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Polls: Sotomayor Loved By Public

First Posted: 06/28/09 06:12 AM ET Updated: 05/25/11 02:25 PM ET

Sotomayor

The early public response to Supreme Court nominee Sonia Sotomayor is strong. President Obama's choice for the bench is receiving polling numbers comparable to those awarded Chief Justice John Roberts, whose nomination was widely praised. Perhaps more importantly, Sotomayor seems to have avoided the rocky roll-out that plagued the last failed Supreme Court nominee, Harriet Miers.

A Gallup poll released on Thursday showed that Americans feel good about the choice:

Americans' first reactions to the news of President Obama's nomination of Judge Sonia Sotomayor to serve on the U.S. Supreme Court are decidedly more positive than negative, with 47% rating the nomination as "excellent" or "good," 20% rating it "only fair," and 13% rating it "poor."

Perhaps most remarkably, nine percent of Republicans rated Sotomayor as an "excellent" choice, and 20 percent rated her as good. Combined, that total is one percent point more than those who deemed her "poor," though 24 percent said she was "only fair." For comparison sake, Gallup found that 31 percent of Democrats viewed Chief Justice Roberts as excellent or good when he was nominated.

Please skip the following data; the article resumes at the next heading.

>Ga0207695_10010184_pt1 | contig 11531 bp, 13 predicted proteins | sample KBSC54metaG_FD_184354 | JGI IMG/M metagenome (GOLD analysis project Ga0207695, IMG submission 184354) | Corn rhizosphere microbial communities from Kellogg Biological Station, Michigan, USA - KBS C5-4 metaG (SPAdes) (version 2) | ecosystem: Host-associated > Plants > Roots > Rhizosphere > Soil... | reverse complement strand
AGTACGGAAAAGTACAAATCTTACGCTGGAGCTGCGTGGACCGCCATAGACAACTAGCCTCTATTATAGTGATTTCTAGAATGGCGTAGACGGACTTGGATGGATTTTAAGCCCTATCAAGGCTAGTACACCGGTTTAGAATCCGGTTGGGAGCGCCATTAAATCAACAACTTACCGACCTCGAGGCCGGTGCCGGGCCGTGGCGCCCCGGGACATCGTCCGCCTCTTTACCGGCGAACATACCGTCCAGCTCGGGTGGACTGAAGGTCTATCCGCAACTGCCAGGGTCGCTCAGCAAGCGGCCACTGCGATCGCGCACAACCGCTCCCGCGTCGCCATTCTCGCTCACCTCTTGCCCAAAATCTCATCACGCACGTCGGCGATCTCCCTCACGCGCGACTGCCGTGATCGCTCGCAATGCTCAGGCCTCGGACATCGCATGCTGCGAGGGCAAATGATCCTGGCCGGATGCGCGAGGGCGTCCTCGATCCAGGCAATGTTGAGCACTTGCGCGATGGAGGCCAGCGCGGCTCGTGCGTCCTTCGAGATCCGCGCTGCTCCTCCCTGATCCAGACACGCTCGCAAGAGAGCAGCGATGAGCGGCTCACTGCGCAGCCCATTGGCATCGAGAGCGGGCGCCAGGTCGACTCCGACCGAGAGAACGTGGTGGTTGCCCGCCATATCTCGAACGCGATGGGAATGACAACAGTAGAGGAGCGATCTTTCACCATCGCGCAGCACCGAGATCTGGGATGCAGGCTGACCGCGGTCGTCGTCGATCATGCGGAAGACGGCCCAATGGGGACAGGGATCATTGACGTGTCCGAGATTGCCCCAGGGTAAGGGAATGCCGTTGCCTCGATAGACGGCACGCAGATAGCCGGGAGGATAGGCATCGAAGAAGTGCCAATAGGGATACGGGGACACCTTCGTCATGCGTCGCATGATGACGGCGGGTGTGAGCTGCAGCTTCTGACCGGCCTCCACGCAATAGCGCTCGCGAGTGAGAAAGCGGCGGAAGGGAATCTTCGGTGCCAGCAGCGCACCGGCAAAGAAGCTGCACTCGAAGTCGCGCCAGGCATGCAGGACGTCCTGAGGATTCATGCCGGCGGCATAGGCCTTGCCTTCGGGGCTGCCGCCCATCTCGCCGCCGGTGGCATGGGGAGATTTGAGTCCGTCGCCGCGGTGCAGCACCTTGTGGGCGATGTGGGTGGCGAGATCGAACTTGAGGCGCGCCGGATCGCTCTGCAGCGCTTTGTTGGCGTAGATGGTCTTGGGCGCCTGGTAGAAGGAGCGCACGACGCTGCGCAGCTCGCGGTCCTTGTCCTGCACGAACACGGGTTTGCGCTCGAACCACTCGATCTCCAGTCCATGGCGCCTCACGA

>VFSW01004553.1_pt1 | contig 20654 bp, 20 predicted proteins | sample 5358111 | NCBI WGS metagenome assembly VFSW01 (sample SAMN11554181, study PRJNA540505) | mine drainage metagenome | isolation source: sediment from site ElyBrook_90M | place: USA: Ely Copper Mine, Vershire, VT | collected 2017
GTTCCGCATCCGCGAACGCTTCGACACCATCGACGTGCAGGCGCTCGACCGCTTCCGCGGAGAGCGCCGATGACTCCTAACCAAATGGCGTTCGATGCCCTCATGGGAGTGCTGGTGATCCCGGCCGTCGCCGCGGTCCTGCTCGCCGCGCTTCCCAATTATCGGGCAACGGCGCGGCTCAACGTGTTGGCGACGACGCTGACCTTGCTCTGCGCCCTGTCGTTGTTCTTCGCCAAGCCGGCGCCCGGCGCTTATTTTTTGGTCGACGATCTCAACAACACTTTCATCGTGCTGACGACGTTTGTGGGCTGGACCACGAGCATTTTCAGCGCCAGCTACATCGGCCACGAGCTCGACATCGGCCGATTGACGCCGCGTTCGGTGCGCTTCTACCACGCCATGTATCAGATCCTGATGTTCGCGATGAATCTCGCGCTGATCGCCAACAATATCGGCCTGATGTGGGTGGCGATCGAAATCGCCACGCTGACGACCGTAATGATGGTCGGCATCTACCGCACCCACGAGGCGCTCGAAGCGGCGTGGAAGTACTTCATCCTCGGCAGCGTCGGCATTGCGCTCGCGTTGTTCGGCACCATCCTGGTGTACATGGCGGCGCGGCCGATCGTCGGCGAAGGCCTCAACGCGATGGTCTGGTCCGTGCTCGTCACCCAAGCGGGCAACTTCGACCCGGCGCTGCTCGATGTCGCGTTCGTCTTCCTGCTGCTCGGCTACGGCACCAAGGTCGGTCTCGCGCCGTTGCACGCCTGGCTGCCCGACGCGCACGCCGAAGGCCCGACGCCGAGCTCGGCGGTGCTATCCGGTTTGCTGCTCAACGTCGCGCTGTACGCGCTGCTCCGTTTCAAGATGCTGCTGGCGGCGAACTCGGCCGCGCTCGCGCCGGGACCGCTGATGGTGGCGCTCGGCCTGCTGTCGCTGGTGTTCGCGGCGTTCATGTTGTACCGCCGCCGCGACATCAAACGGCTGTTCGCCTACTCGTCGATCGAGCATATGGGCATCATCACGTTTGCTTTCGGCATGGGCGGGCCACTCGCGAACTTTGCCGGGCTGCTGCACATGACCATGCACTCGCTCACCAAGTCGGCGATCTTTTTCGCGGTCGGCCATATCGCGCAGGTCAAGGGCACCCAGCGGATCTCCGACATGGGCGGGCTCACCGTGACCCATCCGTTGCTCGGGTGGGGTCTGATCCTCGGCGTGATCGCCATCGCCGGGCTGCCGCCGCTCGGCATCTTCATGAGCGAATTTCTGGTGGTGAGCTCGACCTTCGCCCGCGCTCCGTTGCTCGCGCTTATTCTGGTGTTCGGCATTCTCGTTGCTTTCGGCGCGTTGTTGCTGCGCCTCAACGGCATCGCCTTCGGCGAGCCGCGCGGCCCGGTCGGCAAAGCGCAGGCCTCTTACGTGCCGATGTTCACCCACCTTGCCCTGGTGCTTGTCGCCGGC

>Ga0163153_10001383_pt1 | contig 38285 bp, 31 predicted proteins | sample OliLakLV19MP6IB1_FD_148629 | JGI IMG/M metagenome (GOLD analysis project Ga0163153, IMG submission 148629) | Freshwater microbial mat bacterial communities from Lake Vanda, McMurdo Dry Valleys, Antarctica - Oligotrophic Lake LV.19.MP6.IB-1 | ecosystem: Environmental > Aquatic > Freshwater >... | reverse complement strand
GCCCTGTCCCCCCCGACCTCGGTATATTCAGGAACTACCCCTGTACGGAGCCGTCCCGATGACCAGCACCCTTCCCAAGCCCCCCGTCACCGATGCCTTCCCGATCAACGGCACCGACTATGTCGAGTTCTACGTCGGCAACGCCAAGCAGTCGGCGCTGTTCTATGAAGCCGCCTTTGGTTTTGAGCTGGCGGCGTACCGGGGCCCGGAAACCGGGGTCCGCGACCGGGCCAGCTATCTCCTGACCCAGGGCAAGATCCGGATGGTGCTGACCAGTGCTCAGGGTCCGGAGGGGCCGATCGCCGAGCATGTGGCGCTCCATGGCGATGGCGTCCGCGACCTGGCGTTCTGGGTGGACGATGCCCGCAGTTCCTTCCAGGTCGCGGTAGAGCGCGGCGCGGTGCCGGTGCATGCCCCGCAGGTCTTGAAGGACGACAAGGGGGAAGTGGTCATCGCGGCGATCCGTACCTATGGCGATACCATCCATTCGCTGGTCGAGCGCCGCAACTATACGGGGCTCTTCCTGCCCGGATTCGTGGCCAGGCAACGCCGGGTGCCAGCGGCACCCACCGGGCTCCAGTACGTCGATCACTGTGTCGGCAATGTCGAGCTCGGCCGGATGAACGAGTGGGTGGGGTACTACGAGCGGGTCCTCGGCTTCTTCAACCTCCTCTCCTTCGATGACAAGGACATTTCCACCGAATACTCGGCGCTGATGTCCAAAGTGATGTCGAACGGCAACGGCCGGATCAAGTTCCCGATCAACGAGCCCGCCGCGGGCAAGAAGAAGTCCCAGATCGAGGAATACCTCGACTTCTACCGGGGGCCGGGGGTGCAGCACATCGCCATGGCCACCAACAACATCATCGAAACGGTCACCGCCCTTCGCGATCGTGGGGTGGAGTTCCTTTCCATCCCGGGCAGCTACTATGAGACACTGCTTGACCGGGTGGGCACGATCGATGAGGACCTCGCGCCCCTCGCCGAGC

Meanwhile, a Rasmussen Poll released on Thursday showed that people believe she will be confirmed:

Eighty-seven percent (87%) of voters nationwide believe Judge Sonia Sotomayor will be confirmed as the next U.S. Supreme Court justice. That figure includes 59% who believe her confirmation is Very Likely.

Ultimately, of course, Sotomayor's fate comes down the to perceptions of the 100 (or 99, with the Minnesota contest still unresolved) senators who will vote on her nomination. That said, the public perception of a candidate for the Court has the potential to drastically alter the course of his or her nomination. Clarence Thomas made it to the bench during George H.W. Bush's administration, but only after taking a massive personal and political blow for allegations of sexual harassment and an inadequate legal mind. Miers' appointment, meanwhile, fizzled in large part because she was not held in high opinion among conservative voters.

When Gallup polled Miers' nomination in the days after it was announced, 44 percent of the public said they had an excellent or good immediate reaction. That total was not too far off Sotomayor's 47 percent. However, Miers was viewed as an only fair or poor choice by 41 percent of respondents, far higher than Sotomayor's 33 percent.

The difference, interestingly enough, may have been among woman. Fifty-four percent of female correspondents say they had an excellent or good immediate reaction to Sotomayor's nomination. Only 44 percent of woman had the same feedback to the Miers appointment (39 percent responded in kind to Justice Samuel Alito and 50 percent to Chief Justice Roberts).

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